Collectivist Society Depicted in Ayn Rand’s Anthem

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A captivating novelette in which a man’s priority is to serve only for his brothers, Ayn Rand’s Anthem illustrates a society that has suffered the ghastly consequences of collectivism. She depicts an oppressive culture in which the word “I” is unheard of and men belong to the collective “We.” Men’s lives are determined through the Council of Vocations, a group that maintains a powerful dictatorship by subjugating the public from the beginning of their lives. The idea that “If you are not needed by your brother men, there is no reason for you to burden the earth with your bodies” (Chapter 1) has been forced into average mindset of the vehemently maintained society. In contrast, Rand mocks the totalitarian civilization through the main character Equality. Since he was born, Equality possessed a quick mind and constantly strayed apart from his peers. Through his life, he shows an unwilling behavior to conform not only to his name, but also to the rules of society. After he is found guilty of independent thought, he is sadistically beaten and dragged into the Palace of Corrective Detention, an unguarded jail that castigates the public of their wrongdoings. Shackles are unnecessary as a result of the brainwashed society and their compliance to obey orders, which consequently allows Equality to escape. In a collective society, citizens are denied their inalienable right of individualism, which ultimately eliminates all thoughts of opposition. Through their submission, the presence of their souls vanishes and society deems the collectivist tenet true. The lack of guards and old locks in the Palace of corrective Detention symbolize the evils that result from a collectivist society.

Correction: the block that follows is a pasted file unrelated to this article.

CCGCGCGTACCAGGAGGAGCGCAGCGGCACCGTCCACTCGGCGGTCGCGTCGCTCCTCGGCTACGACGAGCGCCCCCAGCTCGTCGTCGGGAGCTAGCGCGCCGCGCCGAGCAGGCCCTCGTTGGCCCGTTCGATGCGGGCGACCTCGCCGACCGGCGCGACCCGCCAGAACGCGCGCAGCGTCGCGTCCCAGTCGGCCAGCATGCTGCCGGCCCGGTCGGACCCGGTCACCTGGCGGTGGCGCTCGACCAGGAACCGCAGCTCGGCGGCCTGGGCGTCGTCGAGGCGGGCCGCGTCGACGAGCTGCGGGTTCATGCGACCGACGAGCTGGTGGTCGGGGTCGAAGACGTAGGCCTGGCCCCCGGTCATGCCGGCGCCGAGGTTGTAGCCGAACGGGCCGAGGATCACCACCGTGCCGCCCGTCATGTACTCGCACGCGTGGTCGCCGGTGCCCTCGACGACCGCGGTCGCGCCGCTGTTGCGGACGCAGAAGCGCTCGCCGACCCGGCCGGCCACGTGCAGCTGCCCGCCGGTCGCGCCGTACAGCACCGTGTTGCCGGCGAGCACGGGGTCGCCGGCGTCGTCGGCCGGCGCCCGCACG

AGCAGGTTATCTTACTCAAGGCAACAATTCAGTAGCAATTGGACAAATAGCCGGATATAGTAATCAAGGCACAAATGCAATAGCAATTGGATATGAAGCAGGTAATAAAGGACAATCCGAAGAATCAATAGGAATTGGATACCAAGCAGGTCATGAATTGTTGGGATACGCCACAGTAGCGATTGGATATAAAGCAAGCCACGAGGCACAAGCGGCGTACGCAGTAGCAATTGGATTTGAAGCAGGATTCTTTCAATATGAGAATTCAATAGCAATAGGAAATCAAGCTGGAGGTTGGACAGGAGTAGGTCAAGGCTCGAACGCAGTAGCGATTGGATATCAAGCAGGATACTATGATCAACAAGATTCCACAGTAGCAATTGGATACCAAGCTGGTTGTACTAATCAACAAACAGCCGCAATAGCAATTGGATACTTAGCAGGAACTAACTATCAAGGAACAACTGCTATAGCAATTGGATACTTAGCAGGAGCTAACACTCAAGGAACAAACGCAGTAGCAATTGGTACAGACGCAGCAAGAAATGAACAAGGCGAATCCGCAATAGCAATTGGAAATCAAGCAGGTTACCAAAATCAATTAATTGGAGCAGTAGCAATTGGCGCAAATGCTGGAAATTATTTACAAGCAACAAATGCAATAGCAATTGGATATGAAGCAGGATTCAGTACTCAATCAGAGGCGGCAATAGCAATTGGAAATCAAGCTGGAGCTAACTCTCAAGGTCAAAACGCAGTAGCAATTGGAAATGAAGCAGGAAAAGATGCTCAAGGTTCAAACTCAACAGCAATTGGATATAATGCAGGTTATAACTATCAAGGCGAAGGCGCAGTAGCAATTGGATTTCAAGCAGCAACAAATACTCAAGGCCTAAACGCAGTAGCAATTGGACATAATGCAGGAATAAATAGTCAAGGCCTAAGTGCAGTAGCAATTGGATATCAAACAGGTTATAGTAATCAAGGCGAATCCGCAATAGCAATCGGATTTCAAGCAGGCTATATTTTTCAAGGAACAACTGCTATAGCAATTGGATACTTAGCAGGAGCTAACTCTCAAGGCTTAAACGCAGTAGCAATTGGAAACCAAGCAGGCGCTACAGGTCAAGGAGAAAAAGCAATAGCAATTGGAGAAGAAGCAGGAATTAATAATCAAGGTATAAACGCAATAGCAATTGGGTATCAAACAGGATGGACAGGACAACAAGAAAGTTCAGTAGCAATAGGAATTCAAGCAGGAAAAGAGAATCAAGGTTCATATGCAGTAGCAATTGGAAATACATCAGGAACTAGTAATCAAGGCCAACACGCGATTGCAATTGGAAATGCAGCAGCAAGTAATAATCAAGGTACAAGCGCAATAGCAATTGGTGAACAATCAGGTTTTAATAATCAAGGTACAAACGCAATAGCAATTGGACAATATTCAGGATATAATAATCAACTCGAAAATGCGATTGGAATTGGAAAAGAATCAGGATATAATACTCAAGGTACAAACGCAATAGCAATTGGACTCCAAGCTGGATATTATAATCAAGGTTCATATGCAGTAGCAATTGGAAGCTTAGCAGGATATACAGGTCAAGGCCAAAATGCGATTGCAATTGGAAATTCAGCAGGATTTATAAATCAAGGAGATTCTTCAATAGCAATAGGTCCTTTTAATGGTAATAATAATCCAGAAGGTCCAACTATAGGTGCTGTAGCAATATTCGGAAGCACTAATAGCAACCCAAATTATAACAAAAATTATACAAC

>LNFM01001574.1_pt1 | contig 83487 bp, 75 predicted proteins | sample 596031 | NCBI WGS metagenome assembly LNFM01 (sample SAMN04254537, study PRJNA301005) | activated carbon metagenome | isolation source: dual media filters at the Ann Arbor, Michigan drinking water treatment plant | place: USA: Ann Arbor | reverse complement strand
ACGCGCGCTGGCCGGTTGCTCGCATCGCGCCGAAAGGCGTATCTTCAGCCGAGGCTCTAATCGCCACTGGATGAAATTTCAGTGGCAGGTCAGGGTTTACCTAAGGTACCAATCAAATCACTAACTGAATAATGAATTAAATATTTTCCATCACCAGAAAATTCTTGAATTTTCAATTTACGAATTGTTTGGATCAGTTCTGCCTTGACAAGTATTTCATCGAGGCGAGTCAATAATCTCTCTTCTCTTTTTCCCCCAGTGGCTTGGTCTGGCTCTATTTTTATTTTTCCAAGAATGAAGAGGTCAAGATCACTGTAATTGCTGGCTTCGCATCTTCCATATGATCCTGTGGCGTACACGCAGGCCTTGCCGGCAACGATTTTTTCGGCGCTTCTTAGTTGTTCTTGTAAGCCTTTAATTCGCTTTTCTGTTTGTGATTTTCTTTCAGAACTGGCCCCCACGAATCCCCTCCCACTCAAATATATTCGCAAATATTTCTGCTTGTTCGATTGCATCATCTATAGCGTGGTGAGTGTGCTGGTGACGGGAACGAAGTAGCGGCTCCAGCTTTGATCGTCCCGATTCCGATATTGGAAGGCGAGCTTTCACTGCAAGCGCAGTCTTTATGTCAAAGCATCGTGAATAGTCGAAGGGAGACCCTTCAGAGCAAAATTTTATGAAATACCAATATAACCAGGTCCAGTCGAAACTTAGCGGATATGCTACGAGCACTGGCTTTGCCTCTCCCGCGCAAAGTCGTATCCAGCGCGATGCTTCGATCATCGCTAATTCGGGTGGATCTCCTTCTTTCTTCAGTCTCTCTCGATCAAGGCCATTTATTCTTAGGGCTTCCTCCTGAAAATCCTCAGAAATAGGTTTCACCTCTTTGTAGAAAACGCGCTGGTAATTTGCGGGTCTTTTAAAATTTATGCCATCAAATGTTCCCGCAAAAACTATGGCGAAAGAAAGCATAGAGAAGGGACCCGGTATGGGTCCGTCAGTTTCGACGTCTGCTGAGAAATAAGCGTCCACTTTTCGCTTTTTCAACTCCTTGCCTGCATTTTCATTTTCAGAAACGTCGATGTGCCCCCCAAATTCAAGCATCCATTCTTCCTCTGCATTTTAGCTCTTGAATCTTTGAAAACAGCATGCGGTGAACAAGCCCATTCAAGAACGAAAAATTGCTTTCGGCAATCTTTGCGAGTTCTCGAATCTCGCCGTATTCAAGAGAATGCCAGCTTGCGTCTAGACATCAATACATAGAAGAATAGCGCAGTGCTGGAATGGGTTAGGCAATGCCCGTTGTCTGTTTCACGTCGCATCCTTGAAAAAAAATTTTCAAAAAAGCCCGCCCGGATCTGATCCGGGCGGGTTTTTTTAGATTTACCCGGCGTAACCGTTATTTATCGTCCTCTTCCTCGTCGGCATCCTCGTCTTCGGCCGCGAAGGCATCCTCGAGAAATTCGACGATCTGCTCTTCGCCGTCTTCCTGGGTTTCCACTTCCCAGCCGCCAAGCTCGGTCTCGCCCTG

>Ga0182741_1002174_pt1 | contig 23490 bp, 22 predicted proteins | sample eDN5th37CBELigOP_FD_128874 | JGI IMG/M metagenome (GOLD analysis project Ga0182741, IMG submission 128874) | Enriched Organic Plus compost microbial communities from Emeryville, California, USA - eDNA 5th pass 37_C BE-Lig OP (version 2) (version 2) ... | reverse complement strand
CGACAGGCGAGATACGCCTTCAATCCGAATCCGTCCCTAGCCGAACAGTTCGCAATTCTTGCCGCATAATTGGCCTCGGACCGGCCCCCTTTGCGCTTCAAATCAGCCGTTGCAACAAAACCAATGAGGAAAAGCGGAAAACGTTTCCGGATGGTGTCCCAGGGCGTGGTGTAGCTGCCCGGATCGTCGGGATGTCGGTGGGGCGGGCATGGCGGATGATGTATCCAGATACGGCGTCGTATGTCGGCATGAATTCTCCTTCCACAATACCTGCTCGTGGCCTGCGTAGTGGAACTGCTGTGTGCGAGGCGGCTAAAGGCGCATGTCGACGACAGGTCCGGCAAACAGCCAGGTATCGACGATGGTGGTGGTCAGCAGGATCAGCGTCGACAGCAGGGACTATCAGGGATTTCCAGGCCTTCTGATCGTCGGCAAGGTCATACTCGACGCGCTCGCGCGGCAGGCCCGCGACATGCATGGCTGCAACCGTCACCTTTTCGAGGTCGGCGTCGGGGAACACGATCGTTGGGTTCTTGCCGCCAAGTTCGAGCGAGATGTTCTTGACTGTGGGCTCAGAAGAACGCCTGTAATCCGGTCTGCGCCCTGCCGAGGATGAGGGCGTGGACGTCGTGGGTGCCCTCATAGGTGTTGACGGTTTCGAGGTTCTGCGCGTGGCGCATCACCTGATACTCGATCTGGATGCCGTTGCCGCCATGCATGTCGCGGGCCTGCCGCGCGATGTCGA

In order for men to espouse the collectivist ideals, it...

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...nthem, she presents a collectivist society in which a man’s inalienable right of individualism has been revoked, which causes the citizens to render their souls to the strong dictatorship. They conform to part of the programmed group referred to as “We” and compromise their desires to accept the collectivist tenet as true. They possess no free thought and are forbidden to have free will. Gradually, they transform to which they need no palpable shackles because their minds are fettered through the deprivation they suffer. However, she uses the main character Equality to break down the binds of society and form his own individual path. Equality’s story to relates to human existence in which men must lead their own lives or suffer the horrid consequences of interdependence and living for society’s sake.

Works Cited
"Anthem" Ayn Rand

"The Ayn Rand Lexicon" Ayn Rand
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